The Walden Effect: Farming, simple living, permaculture, and invention.

Conventional methods of sewage disposal

Outhouse pollutionBefore we dive into composting humanure, it's worth understanding what happens to your crap if you are plugged into a conventional system.  Your waste is commonly known as sewage, but in the industry, it's generally referred to as wastewater (or possibly blackwater if you're making a distinction between the output of your toilet and sink).  Wastewater disposal methods range from the simple to the complex, and Jenkins does a good job of pointing out the pros and cons of each system.

The cheapest way to dispose of human waste is the pit latrine, which is basically our system at the moment.  The worst problem with a pit latrine is its tendency to leak pollutants into the groundwater, which is why an outhouse should always be more than fifty feet away from any well or stream.  Assuming you work around that issue, other problems include disease-transmission, annoying flies, and smell, all of which can be avoided by keeping the humanure covered with a high carbon material after each use.

If your outhouse isn't grandfathered in like ours, you'll be forced to install a septic system in most parts of the United States.  Septic system owners use a conventional toilet inside the house, then the wastewater flows to a septic tank for solids to settle out.  The liquid continues on to a leach field, which is simply a series of buried pipes that let water drain out into the subsoil.

The biggest disadvantage of septic systems, in my opinion, is cost, since even the cheapest onces will set you back at least $2,000.  In addition, you have to Septic systempump the solids out of the septic tank at intervals, and that material ends up being sent to a wastewater treatment plant, which has its own problems.  Finally, Jenkins notes that concentrations of more than 40 septic systems per square mile lead to subsurface contamination, which means that if you and your neighbors have lots smaller than about 16 acres, septic systems are a bad choice.  (I suspect this same issue would come into play with pit latrines/outhouses.)

In the city, wastewater is pumped to a central treatment facility, which can use any of several methods to treat the human waste.  I won't go into wastewater treatment plants much here since I doubt any of you are thinking of installing one in your backyard, but Jenkins explains in great depth why the facilities are problematic.  In addition to the puzzle of disposing of organic matter laced with toxins (due to treatment) and the chlorinated effluent harming receiving streams, we waste energy by treating water and then using it to flush our toilets.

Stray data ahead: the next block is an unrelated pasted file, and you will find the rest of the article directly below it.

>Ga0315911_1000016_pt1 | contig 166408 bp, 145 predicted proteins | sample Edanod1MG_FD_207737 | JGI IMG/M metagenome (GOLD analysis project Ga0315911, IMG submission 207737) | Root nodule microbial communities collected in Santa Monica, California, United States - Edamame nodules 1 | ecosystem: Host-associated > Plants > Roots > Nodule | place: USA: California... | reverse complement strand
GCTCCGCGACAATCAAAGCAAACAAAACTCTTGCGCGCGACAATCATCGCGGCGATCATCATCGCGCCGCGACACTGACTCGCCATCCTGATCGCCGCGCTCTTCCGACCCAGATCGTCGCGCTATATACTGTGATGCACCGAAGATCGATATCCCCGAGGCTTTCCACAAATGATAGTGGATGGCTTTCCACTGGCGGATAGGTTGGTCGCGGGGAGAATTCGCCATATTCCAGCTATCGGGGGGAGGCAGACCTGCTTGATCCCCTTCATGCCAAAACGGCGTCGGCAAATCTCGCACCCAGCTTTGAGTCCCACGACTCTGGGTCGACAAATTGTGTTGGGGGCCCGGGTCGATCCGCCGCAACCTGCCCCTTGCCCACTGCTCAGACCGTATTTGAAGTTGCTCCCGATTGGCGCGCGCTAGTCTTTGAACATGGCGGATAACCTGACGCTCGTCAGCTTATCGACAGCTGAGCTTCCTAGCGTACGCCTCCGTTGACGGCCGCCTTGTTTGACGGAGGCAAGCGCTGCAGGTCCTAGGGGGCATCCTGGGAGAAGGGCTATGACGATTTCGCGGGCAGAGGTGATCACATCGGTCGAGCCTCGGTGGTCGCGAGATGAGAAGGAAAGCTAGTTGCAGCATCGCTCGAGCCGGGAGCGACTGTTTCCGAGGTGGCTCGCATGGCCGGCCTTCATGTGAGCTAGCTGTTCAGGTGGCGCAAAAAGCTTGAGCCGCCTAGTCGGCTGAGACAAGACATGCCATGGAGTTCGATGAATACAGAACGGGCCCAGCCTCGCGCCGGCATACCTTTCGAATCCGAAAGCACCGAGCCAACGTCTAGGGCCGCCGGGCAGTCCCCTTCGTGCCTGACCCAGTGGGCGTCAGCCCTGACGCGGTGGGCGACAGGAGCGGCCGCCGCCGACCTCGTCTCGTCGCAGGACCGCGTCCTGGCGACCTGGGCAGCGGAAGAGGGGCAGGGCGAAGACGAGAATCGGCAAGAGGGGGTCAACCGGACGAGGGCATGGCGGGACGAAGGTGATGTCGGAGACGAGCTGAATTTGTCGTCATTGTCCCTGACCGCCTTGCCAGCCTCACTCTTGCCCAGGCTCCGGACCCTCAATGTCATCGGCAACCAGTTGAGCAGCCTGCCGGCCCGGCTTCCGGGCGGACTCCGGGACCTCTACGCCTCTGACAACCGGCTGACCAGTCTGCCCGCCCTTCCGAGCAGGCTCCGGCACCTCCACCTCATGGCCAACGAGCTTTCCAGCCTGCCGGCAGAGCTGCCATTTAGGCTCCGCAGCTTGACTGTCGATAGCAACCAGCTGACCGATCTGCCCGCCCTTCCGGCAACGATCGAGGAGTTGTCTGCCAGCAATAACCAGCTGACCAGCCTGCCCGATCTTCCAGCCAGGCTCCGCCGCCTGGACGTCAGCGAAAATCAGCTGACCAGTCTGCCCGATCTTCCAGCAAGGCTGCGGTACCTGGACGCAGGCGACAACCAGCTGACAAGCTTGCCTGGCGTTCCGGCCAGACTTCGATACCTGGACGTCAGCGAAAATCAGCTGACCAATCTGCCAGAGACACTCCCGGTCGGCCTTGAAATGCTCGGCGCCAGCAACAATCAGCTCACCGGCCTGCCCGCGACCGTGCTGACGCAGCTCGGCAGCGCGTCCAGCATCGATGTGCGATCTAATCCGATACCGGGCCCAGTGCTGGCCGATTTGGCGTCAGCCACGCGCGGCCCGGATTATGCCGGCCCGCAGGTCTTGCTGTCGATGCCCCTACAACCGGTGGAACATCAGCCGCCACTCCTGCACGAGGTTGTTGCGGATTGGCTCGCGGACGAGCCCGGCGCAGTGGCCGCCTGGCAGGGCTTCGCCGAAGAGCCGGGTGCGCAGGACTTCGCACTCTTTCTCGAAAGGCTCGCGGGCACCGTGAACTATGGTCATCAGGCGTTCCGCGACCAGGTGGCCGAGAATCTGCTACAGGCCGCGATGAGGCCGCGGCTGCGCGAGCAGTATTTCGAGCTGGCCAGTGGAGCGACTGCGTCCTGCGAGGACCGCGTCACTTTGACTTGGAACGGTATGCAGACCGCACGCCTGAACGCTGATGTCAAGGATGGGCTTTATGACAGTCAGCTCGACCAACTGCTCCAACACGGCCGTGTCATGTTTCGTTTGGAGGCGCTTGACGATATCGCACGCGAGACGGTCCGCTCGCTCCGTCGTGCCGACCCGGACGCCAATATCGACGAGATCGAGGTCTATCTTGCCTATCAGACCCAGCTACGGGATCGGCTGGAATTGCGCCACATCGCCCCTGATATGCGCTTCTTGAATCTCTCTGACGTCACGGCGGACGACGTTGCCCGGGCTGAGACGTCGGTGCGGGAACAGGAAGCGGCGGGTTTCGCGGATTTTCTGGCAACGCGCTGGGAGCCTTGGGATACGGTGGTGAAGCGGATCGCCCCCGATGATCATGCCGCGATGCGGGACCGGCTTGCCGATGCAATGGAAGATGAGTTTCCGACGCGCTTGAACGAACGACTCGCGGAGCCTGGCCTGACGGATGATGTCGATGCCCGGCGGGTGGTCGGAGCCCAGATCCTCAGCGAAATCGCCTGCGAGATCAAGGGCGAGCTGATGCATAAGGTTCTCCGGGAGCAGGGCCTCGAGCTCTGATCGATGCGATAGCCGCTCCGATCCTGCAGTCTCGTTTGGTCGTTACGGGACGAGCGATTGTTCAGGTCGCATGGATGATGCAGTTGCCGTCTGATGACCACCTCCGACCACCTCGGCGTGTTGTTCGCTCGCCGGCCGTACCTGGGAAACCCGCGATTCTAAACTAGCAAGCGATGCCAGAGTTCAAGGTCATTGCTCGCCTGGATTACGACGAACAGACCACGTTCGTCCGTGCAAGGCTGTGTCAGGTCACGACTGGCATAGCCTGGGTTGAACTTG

The Humanure Handbook
asks us to step back and change our view of humanure.  If we consider our effluent to be a valuable form of organic matter rather than something to dispose of, we can create systems that recycle humanure into apples.  Yes, humanure composting systems require a little more time, but they also use less money and create less pollution, so they fit the homesteading ethic to a T.

The Weekend Homesteader covers easier projects like rain barrels that can still lower your ecological footprint.

This post is part of our The Humanure Handbook lunchtime series.  Read all of the entries:

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About us: Anna Hess and Mark Hamilton spent over a decade living self-sufficiently in the mountains of Virginia before moving north to start over from scratch in the foothills of Ohio. They've experimented with permaculture, no-till gardening, trailersteading, home-based microbusinesses and much more, writing about their adventures in both blogs and books.

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How interesting. Have you researched the composting toilets? We are considering getting one in our new home when we move.
Comment by Angela England Thu Sep 6 12:56:23 2012
Angela --- That's what this lunchtime series is all about. So stay tuned for more information on the various options.
Comment by anna Thu Sep 6 14:16:35 2012
So I have to ask, how does utilizing humanure differ from outhouses in worrying about contamination of ground water or land.
Comment by Anonymous Thu Sep 6 14:59:18 2012
Anonymous --- That's an excellent question. If you manage a composting toilet operation currently (by starting with a deep layer of high carbon material and adding more high carbon materials after each use), you don't see any leachate, so you should have no pollution. I still wouldn't put one within 50 feet of a well or stream for safety's sake, though, and if you manage them wrong, they basically turn into outhouses.
Comment by anna Thu Sep 6 15:11:43 2012
Great minds think alike : ) I just finished reading the Humanure Handbook just a couple days ago. Even though I have a septic system for my house I am going to put a composting toilet in one of my outlying buildings on the farm for when nature calls and you are out in the middle of a field moments. Should save a few long walks back to the house. Since I have 3 ongoing compost stations anyway it just seemed logical.
Comment by Canned Quilter Thu Sep 6 16:35:25 2012